Spray Coppercoat Gasket Sealer?

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The anaerobic sealer I mentioned is Loctite 518.
When in contact with air it remains like grease. Take the air away and it sets up to form a gasket ( crankcase joint)
It has good gap filling properties, iirc 25 thou.
The material that invariably squeezes in is dissolved into the oil.
I like it, but only for the crankcase joint . All others get Cometic nitrile rubber over Al. reusable gaskets whenever possible. Once you fit a Cometic gasket, you lose all interest in paper gaskets.
Copper spray on the head gasket has worked well.

Glen
Does cosmetic sell MLS gaskets for commando engines. I’ve looked and found nothing.
 

fiatfan

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Is there any of the treatments mentioned above that is useful if you use the eye-letted head gasket?
 

Fast Eddie

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Is there any of the treatments mentioned above that is useful if you use the eye-letted head gasket?
There’s no one answer to that!

My understanding is that the eyeleted head gaskets are already coated, and the coating is designed to bind to the surfaces and seal. As such, they’re designed to be assembled clean and dry. So using a gasket goo is undoing this feature.

I only ever assembled mine scrupulously clean (ie wipe head and barrel faces with brake cleaner repeatedly until nothing shows on a clean cloth) and totally dry. I never had one fail.

Mich Hemmings however, generously coated the gasket on both sides with Wellseal.

Ask 10 Norton folk and you’ll get 11 different answers…
 

Dan1950

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Is there any of the treatments mentioned above that is useful if you use the eye-letted head gasket?
I use copper coat spray on all types of head gaskets. It acts as a lubricant promoting a good seal and conducts heat. I first started using it on coated composite Harley Davidson Big Twin (hog) head gaskets. I would not use any outer gasket compound on a head gasket. Back on my father's day aluminum paint was used for similar reasons.
 

SteveA

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Just been to the workshop to locate the two tubes of Threebond I have, I use 1184. It doesn't mention Silicone once on the box. It does say 'synthetic rubbers' and 'rubber like elastic substance'. From the 1184 spec sheet for those who did not follow the link:

Product Outline
TB1184 is a visco-elastic semi-drying sealer which is resistant to oil, water, gasoline and chemicals. Application areas
include sealing transmission case covers, motorcycle cases, timing chain cases, side covers, 2-piece cylinders, clutch
housing bolts and oil filter mounting surfaces. Since it excels in padding properties, it is highly effective in sealing
surfaces with poor flatness or large gaps. TB1184 is a development of the popular liquid gaskets TB1104 and
TB1194, and can be used as a direct replacement in all applications.
Features
• High padding property, excellent sealing effect.
• Excellent resistance to vibration and impact.
• Forms a semi-drying rubber-like elastic body.
• Maintains stable properties from -40°C to +150°C.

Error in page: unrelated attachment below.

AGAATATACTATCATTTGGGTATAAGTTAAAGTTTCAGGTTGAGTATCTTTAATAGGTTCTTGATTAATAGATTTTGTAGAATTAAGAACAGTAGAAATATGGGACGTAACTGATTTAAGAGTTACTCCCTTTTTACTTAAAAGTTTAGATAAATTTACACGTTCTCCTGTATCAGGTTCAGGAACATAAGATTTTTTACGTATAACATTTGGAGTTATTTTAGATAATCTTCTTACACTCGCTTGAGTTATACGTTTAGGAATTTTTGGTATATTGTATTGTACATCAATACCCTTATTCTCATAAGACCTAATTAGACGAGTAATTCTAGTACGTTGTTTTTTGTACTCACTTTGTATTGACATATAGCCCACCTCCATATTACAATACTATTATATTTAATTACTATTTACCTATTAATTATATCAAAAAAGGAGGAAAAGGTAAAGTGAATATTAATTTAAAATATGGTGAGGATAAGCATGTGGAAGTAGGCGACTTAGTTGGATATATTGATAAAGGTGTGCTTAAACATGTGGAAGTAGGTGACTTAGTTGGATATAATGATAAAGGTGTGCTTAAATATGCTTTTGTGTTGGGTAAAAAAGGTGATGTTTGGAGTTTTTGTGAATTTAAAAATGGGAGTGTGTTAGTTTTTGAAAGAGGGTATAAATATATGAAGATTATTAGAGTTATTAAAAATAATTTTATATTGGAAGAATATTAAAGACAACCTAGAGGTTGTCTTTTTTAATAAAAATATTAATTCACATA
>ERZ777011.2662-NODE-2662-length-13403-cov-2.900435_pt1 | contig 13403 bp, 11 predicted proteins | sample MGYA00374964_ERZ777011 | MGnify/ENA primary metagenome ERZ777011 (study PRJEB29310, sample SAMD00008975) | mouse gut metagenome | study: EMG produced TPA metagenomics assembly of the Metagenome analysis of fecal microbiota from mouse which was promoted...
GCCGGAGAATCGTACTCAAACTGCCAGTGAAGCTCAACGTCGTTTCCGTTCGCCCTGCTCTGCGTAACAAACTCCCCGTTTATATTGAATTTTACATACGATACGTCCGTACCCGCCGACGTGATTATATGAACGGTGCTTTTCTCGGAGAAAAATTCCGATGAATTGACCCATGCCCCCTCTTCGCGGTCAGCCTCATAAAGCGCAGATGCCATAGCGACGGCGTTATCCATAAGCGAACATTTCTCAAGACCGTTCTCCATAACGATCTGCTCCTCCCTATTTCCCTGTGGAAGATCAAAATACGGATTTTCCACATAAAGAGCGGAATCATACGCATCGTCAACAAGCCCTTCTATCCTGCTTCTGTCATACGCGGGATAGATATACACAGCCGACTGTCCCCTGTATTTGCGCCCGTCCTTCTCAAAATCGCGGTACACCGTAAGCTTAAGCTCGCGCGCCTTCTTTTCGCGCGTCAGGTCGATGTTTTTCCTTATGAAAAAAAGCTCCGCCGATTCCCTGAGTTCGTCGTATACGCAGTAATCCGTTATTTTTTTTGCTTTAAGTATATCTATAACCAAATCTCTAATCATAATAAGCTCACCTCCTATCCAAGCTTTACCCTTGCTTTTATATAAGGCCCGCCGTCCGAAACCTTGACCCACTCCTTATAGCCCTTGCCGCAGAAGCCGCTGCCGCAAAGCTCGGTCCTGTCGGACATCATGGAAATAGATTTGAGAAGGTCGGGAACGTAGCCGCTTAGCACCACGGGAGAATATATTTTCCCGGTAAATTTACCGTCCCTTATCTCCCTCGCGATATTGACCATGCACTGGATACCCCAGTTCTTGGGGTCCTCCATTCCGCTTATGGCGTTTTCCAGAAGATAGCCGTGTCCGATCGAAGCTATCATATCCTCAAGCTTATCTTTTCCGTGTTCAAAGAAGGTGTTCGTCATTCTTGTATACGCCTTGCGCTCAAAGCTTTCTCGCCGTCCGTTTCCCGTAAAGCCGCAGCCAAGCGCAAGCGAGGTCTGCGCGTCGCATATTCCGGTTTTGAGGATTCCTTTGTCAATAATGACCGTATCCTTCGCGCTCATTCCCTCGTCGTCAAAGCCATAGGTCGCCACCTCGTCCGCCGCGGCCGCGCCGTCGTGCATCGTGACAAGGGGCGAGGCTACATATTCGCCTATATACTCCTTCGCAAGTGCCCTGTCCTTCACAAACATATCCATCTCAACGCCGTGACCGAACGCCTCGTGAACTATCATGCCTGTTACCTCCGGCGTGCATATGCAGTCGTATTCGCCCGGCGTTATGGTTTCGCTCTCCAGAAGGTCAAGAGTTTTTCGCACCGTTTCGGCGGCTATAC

• Excellent resistance to water, oil and gasoline.
• Applicable for threaded joints as well as flanges.

I have stripped a motor built by someone with a silicone gasket fetish and agree that stuff gets everywhere and bungs up holes, It is horrendous.

Today I do not use products marked silicone on my bikes, except maybe polishes, not that I am a great user of polishes!!

I recall in the '70s using 'silicone gasket' on the cylinder base and seeing clear marks of the cylinders moving around! I haven't seen that with 1184.

I have never had a worrying experience with '1184' and like I said before I have only found it where I put it, no bunged up holes.

Race engines are stripped more than road bikes, and I haven't found the 'silicone gasket' problem.

It appears wrong to assume that any 'synthetic rubber' is silicone.

1184 specifically says resistant to oil, water, gasoline and chemicals, but further references for silicone suggest it should not be an ingredient in a product designed for use on engine cases, to quote 'silicone UK' regarding the ingredient 'silicone':
  • Poor Oil/Petroleum Resistance
    • Silicone is prone to swelling if in contact with oil for a period of time.
Which probably means it will squeeze out even more over time, which is maybe why we find such a mess stripping a motor where it has been used.
 
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Does cosmetic sell MLS gaskets for commando engines. I’ve looked and found nothing.
They will make any gasket you want.
I ordered a complete paper gasket set for the BSA A10 from eBay and had it sent to Cometic. Cometic cloned those gaskets in nitrile Al.
Now they have those shapes in their computer's program, future customers should be able to order any A10 gasket from them without providing patterns.
For the Commando , they definitely have some shapes as I purchased a MK3 primary gasket from them. I don't think they have all of the gasket shapes and for that reason I planned to send them an eBay paper set to copy. Then the Pandemic hit and cross border shipping became cost prohibitive. It still is, however the border will fully open on November 30.

Glen
 

Fast Eddie

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Sometimes gasket thickness is critical with regards to internal tolerances etc. Are Cometic gaskets the same thickness as stock paper gaskets ?
 
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Just been to the workshop to locate the two tubes of Threebond I have, I seeuse 1184. It doesn't mention Silicone once on the box. It does say 'synthetic rubbers' and 'rubber like elastic substance'. From the 1184 spec sheet for those who did not follow the link:

Product Outline
TB1184 is a visco-elastic semi-drying sealer which is resistant to oil, water, gasoline and chemicals. Application areas
include sealing transmission case covers, motorcycle cases, timing chain cases, side covers, 2-piece cylinders, clutch
housing bolts and oil filter mounting surfaces. Since it excels in padding properties, it is highly effective in sealing
surfaces with poor flatness or large gaps. TB1184 is a development of the popular liquid gaskets TB1104 and